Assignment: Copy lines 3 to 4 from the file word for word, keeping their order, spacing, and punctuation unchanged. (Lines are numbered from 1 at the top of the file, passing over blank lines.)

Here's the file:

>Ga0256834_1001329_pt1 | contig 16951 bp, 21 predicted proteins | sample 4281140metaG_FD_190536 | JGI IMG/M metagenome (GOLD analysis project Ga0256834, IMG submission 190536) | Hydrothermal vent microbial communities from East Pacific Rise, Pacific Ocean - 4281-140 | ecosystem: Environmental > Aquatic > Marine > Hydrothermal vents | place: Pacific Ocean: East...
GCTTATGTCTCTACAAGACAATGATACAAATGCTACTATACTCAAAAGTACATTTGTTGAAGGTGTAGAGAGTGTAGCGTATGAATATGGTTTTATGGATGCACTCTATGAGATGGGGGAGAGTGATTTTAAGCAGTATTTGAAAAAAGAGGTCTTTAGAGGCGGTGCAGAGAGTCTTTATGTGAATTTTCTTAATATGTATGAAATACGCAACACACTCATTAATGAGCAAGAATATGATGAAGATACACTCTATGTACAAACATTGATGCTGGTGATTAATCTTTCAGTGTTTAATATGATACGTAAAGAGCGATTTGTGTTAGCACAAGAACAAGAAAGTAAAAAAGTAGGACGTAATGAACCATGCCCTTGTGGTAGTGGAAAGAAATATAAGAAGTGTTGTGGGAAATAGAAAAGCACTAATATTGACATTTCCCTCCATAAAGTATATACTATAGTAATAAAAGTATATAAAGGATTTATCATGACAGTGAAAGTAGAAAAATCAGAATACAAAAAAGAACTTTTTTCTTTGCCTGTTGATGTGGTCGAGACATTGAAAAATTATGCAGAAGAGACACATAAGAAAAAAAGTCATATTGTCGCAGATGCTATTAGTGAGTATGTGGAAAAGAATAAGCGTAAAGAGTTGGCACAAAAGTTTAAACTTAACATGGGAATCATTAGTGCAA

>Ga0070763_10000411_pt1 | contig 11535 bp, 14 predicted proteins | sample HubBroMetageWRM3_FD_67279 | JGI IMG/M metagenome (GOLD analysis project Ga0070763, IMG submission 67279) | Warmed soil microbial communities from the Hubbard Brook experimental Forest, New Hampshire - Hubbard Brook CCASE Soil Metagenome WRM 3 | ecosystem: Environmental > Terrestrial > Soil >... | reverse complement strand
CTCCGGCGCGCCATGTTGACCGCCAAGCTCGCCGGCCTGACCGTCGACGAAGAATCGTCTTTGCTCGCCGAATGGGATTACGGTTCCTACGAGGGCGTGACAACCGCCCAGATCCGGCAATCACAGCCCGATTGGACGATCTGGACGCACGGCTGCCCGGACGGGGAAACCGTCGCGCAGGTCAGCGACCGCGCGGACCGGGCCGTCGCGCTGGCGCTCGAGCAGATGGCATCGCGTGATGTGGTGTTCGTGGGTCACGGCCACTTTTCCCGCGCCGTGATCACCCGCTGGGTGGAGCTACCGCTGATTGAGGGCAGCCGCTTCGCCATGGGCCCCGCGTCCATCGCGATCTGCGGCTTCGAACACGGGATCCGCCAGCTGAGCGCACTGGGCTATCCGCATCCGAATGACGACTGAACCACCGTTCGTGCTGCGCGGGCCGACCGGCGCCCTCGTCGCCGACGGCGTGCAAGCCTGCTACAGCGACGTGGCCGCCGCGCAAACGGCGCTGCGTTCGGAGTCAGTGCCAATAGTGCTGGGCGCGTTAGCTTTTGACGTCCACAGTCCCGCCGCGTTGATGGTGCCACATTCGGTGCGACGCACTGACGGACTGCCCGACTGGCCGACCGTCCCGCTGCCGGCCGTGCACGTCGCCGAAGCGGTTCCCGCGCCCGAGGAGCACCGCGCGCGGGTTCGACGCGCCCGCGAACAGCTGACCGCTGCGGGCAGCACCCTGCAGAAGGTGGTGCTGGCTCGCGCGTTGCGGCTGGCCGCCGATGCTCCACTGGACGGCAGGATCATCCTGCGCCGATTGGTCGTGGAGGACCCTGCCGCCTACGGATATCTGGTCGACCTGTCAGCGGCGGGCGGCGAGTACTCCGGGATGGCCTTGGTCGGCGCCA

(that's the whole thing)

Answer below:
>Ga0070763_10000411_pt1 | contig 11535 bp, 14 predicted proteins | sample HubBroMetageWRM3_FD_67279 | JGI IMG/M metagenome (GOLD analysis project Ga0070763, IMG submission 67279) | Warmed soil microbial communities from the Hubbard Brook experimental Forest, New Hampshire - Hubbard Brook CCASE Soil Metagenome WRM 3 | ecosystem: Environmental > Terrestrial > Soil >... | reverse complement strand
CTCCGGCGCGCCATGTTGACCGCCAAGCTCGCCGGCCTGACCGTCGACGAAGAATCGTCTTTGCTCGCCGAATGGGATTACGGTTCCTACGAGGGCGTGACAACCGCCCAGATCCGGCAATCACAGCCCGATTGGACGATCTGGACGCACGGCTGCCCGGACGGGGAAACCGTCGCGCAGGTCAGCGACCGCGCGGACCGGGCCGTCGCGCTGGCGCTCGAGCAGATGGCATCGCGTGATGTGGTGTTCGTGGGTCACGGCCACTTTTCCCGCGCCGTGATCACCCGCTGGGTGGAGCTACCGCTGATTGAGGGCAGCCGCTTCGCCATGGGCCCCGCGTCCATCGCGATCTGCGGCTTCGAACACGGGATCCGCCAGCTGAGCGCACTGGGCTATCCGCATCCGAATGACGACTGAACCACCGTTCGTGCTGCGCGGGCCGACCGGCGCCCTCGTCGCCGACGGCGTGCAAGCCTGCTACAGCGACGTGGCCGCCGCGCAAACGGCGCTGCGTTCGGAGTCAGTGCCAATAGTGCTGGGCGCGTTAGCTTTTGACGTCCACAGTCCCGCCGCGTTGATGGTGCCACATTCGGTGCGACGCACTGACGGACTGCCCGACTGGCCGACCGTCCCGCTGCCGGCCGTGCACGTCGCCGAAGCGGTTCCCGCGCCCGAGGAGCACCGCGCGCGGGTTCGACGCGCCCGCGAACAGCTGACCGCTGCGGGCAGCACCCTGCAGAAGGTGGTGCTGGCTCGCGCGTTGCGGCTGGCCGCCGATGCTCCACTGGACGGCAGGATCATCCTGCGCCGATTGGTCGTGGAGGACCCTGCCGCCTACGGATATCTGGTCGACCTGTCAGCGGCGGGCGGCGAGTACTCCGGGATGGCCTTGGTCGGCGCCA